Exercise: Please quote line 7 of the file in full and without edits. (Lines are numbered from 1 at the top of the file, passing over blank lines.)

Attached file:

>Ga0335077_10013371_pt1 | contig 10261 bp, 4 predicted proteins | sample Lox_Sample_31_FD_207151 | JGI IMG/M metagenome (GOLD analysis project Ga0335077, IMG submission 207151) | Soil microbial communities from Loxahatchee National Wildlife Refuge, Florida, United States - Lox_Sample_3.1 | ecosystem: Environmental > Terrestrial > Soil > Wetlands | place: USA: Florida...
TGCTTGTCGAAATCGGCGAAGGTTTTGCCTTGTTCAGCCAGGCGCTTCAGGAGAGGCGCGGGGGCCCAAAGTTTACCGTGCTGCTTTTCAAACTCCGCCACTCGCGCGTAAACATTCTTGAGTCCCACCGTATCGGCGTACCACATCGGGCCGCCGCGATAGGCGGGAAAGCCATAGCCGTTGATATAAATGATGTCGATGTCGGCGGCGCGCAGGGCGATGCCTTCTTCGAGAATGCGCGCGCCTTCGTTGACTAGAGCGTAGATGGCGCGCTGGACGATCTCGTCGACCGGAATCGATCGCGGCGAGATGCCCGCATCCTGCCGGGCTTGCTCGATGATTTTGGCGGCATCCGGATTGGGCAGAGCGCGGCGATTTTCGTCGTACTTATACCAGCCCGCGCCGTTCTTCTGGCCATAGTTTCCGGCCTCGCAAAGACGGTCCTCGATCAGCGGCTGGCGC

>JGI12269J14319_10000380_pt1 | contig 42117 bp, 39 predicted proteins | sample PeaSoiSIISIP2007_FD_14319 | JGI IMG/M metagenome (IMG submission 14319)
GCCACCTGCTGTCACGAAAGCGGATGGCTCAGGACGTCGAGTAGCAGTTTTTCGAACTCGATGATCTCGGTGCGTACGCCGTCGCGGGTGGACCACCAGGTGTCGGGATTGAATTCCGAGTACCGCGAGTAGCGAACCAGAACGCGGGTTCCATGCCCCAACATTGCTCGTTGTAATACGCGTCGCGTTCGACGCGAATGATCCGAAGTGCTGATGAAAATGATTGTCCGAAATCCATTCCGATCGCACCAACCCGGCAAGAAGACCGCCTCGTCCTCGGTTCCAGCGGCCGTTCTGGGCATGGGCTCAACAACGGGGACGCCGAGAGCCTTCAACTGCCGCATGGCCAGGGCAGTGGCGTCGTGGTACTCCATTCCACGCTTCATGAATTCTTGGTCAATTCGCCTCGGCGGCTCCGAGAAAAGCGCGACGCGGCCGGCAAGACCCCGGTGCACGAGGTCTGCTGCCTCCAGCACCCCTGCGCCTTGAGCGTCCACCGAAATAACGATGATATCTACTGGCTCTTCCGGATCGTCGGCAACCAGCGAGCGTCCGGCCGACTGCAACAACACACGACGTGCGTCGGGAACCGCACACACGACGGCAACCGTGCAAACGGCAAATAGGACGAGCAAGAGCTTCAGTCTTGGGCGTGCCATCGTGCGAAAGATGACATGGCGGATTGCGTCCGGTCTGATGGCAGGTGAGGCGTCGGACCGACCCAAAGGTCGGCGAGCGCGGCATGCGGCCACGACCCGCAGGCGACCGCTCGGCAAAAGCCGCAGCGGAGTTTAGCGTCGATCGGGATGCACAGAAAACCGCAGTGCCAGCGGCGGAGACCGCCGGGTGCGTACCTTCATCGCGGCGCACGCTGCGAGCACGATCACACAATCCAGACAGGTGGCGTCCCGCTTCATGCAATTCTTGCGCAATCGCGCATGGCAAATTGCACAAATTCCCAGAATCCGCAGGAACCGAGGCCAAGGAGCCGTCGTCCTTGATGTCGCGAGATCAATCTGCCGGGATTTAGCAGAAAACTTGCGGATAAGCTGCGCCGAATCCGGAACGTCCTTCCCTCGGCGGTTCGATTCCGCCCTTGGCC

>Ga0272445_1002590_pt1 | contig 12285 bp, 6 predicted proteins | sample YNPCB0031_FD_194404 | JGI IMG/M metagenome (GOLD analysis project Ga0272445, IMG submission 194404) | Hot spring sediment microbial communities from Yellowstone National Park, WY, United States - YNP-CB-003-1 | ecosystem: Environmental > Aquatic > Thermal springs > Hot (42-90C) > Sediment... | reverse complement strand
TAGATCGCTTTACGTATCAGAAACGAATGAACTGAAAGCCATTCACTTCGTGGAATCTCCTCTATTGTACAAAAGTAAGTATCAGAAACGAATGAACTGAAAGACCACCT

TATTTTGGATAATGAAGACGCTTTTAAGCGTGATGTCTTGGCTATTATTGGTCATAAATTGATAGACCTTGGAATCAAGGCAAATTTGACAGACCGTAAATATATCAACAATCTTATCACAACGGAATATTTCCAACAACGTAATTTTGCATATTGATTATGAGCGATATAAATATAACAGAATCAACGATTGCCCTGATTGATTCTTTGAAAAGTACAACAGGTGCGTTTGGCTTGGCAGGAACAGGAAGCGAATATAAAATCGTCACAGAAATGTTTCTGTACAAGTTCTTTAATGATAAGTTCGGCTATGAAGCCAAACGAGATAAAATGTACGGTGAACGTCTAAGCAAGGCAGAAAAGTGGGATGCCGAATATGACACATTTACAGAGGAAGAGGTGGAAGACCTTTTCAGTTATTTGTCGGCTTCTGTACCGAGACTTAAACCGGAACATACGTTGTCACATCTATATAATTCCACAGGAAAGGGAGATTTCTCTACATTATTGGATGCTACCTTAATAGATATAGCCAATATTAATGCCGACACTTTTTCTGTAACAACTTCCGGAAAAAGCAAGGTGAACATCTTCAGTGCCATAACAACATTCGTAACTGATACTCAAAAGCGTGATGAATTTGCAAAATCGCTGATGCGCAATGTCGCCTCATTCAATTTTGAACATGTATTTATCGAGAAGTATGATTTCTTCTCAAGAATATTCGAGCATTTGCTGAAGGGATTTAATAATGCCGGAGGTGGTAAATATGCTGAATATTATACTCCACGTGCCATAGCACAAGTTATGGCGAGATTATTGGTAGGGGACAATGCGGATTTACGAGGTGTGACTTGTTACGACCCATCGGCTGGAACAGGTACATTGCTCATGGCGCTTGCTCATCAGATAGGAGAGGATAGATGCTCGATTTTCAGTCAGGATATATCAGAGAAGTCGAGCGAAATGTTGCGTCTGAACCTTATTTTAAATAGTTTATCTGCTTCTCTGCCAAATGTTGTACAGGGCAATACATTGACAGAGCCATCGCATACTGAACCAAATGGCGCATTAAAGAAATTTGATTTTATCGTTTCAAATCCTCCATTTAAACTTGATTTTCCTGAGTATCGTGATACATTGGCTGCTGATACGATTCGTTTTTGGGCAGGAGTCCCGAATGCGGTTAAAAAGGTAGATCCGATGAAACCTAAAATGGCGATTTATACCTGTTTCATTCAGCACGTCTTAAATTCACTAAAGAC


TATTTTGGATAATGAAGACGCTTTTAAGCGTGATGTCTTGGCTATTATTGGTCATAAATTGATAGACCTTGGAATCAAGGCAAATTTGACAGACCGTAAATATATCAACAATCTTATCACAACGGAATATTTCCAACAACGTAATTTTGCATATTGATTATGAGCGATATAAATATAACAGAATCAACGATTGCCCTGATTGATTCTTTGAAAAGTACAACAGGTGCGTTTGGCTTGGCAGGAACAGGAAGCGAATATAAAATCGTCACAGAAATGTTTCTGTACAAGTTCTTTAATGATAAGTTCGGCTATGAAGCCAAACGAGATAAAATGTACGGTGAACGTCTAAGCAAGGCAGAAAAGTGGGATGCCGAATATGACACATTTACAGAGGAAGAGGTGGAAGACCTTTTCAGTTATTTGTCGGCTTCTGTACCGAGACTTAAACCGGAACATACGTTGTCACATCTATATAATTCCACAGGAAAGGGAGATTTCTCTACATTATTGGATGCTACCTTAATAGATATAGCCAATATTAATGCCGACACTTTTTCTGTAACAACTTCCGGAAAAAGCAAGGTGAACATCTTCAGTGCCATAACAACATTCGTAACTGATACTCAAAAGCGTGATGAATTTGCAAAATCGCTGATGCGCAATGTCGCCTCATTCAATTTTGAACATGTATTTATCGAGAAGTATGATTTCTTCTCAAGAATATTCGAGCATTTGCTGAAGGGATTTAATAATGCCGGAGGTGGTAAATATGCTGAATATTATACTCCACGTGCCATAGCACAAGTTATGGCGAGATTATTGGTAGGGGACAATGCGGATTTACGAGGTGTGACTTGTTACGACCCATCGGCTGGAACAGGTACATTGCTCATGGCGCTTGCTCATCAGATAGGAGAGGATAGATGCTCGATTTTCAGTCAGGATATATCAGAGAAGTCGAGCGAAATGTTGCGTCTGAACCTTATTTTAAATAGTTTATCTGCTTCTCTGCCAAATGTTGTACAGGGCAATACATTGACAGAGCCATCGCATACTGAACCAAATGGCGCATTAAAGAAATTTGATTTTATCGTTTCAAATCCTCCATTTAAACTTGATTTTCCTGAGTATCGTGATACATTGGCTGCTGATACGATTCGTTTTTGGGCAGGAGTCCCGAATGCGGTTAAAAAGGTAGATCCGATGAAACCTAAAATGGCGATTTATACCTGTTTCATTCAGCACGTCTTAAATTCACTAAAGAC